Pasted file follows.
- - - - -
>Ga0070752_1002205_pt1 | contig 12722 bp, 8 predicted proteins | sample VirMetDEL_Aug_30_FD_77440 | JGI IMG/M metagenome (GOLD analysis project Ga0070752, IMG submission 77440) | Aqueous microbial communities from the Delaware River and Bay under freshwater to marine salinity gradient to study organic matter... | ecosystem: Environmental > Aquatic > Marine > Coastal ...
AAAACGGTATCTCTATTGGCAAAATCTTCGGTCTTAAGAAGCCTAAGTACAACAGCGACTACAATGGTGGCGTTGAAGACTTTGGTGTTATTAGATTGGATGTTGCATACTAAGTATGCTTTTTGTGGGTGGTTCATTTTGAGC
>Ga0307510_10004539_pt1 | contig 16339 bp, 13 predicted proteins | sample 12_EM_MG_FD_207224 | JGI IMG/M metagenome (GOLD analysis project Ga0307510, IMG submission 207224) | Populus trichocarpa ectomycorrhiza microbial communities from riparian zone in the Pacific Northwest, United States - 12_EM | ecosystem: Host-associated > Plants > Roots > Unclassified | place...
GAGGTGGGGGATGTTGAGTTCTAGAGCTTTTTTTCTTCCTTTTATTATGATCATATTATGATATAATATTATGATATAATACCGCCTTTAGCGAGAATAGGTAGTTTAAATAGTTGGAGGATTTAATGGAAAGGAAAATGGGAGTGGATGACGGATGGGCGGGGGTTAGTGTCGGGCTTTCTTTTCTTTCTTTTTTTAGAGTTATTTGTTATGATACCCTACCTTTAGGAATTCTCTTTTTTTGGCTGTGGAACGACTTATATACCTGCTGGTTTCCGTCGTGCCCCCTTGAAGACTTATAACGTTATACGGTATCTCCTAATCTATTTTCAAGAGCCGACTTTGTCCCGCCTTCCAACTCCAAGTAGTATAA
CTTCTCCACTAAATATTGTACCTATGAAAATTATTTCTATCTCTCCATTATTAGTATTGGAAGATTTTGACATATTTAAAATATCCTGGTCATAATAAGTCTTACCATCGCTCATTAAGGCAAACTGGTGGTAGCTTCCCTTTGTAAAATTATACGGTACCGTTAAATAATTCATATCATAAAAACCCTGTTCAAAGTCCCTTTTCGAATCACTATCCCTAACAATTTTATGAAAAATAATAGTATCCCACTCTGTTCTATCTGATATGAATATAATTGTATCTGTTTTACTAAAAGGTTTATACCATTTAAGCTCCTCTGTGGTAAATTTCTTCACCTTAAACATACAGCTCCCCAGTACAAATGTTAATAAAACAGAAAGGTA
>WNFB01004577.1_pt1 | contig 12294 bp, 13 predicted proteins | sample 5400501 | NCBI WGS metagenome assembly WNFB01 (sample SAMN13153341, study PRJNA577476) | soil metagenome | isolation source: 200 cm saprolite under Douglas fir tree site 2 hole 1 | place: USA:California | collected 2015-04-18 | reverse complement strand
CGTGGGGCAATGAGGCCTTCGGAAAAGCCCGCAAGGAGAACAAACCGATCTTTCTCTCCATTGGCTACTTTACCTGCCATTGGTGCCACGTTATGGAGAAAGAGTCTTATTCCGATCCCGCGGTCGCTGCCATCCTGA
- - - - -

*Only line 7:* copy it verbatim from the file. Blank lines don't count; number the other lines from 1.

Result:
CGTGGGGCAATGAGGCCTTCGGAAAAGCCCGCAAGGAGAACAAACCGATCTTTCTCTCCATTGGCTACTTTACCTGCCATTGGTGCCACGTTATGGAGAAAGAGTCTTATTCCGATCCCGCGGTCGCTGCCATCCTGA